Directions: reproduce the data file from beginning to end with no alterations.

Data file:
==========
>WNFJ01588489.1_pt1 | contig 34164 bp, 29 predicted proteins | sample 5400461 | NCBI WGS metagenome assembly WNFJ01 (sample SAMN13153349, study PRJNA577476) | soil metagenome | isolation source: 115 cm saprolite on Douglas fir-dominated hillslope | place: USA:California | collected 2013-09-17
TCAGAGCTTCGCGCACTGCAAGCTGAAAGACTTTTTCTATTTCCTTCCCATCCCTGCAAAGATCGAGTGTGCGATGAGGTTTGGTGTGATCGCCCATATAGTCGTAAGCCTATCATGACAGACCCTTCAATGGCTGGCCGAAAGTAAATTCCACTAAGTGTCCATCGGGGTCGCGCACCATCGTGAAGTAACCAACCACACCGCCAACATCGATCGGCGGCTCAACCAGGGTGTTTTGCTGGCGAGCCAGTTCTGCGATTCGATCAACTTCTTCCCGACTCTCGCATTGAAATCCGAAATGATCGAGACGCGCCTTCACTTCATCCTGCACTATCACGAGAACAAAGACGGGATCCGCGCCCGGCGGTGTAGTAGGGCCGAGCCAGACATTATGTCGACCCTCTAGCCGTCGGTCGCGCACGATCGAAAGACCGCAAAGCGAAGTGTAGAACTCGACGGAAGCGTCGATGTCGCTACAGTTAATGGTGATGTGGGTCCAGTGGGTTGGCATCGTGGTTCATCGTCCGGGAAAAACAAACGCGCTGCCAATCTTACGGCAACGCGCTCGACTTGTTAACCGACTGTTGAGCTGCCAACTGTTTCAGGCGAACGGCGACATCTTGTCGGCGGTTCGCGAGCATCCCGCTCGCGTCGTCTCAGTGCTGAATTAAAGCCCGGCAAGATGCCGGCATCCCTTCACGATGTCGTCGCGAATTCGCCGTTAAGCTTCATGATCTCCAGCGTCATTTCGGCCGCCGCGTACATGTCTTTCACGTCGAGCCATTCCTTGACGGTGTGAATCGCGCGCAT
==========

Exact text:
>WNFJ01588489.1_pt1 | contig 34164 bp, 29 predicted proteins | sample 5400461 | NCBI WGS metagenome assembly WNFJ01 (sample SAMN13153349, study PRJNA577476) | soil metagenome | isolation source: 115 cm saprolite on Douglas fir-dominated hillslope | place: USA:California | collected 2013-09-17
TCAGAGCTTCGCGCACTGCAAGCTGAAAGACTTTTTCTATTTCCTTCCCATCCCTGCAAAGATCGAGTGTGCGATGAGGTTTGGTGTGATCGCCCATATAGTCGTAAGCCTATCATGACAGACCCTTCAATGGCTGGCCGAAAGTAAATTCCACTAAGTGTCCATCGGGGTCGCGCACCATCGTGAAGTAACCAACCACACCGCCAACATCGATCGGCGGCTCAACCAGGGTGTTTTGCTGGCGAGCCAGTTCTGCGATTCGATCAACTTCTTCCCGACTCTCGCATTGAAATCCGAAATGATCGAGACGCGCCTTCACTTCATCCTGCACTATCACGAGAACAAAGACGGGATCCGCGCCCGGCGGTGTAGTAGGGCCGAGCCAGACATTATGTCGACCCTCTAGCCGTCGGTCGCGCACGATCGAAAGACCGCAAAGCGAAGTGTAGAACTCGACGGAAGCGTCGATGTCGCTACAGTTAATGGTGATGTGGGTCCAGTGGGTTGGCATCGTGGTTCATCGTCCGGGAAAAACAAACGCGCTGCCAATCTTACGGCAACGCGCTCGACTTGTTAACCGACTGTTGAGCTGCCAACTGTTTCAGGCGAACGGCGACATCTTGTCGGCGGTTCGCGAGCATCCCGCTCGCGTCGTCTCAGTGCTGAATTAAAGCCCGGCAAGATGCCGGCATCCCTTCACGATGTCGTCGCGAATTCGCCGTTAAGCTTCATGATCTCCAGCGTCATTTCGGCCGCCGCGTACATGTCTTTCACGTCGAGCCATTCCTTGACGGTGTGAATCGCGCGCAT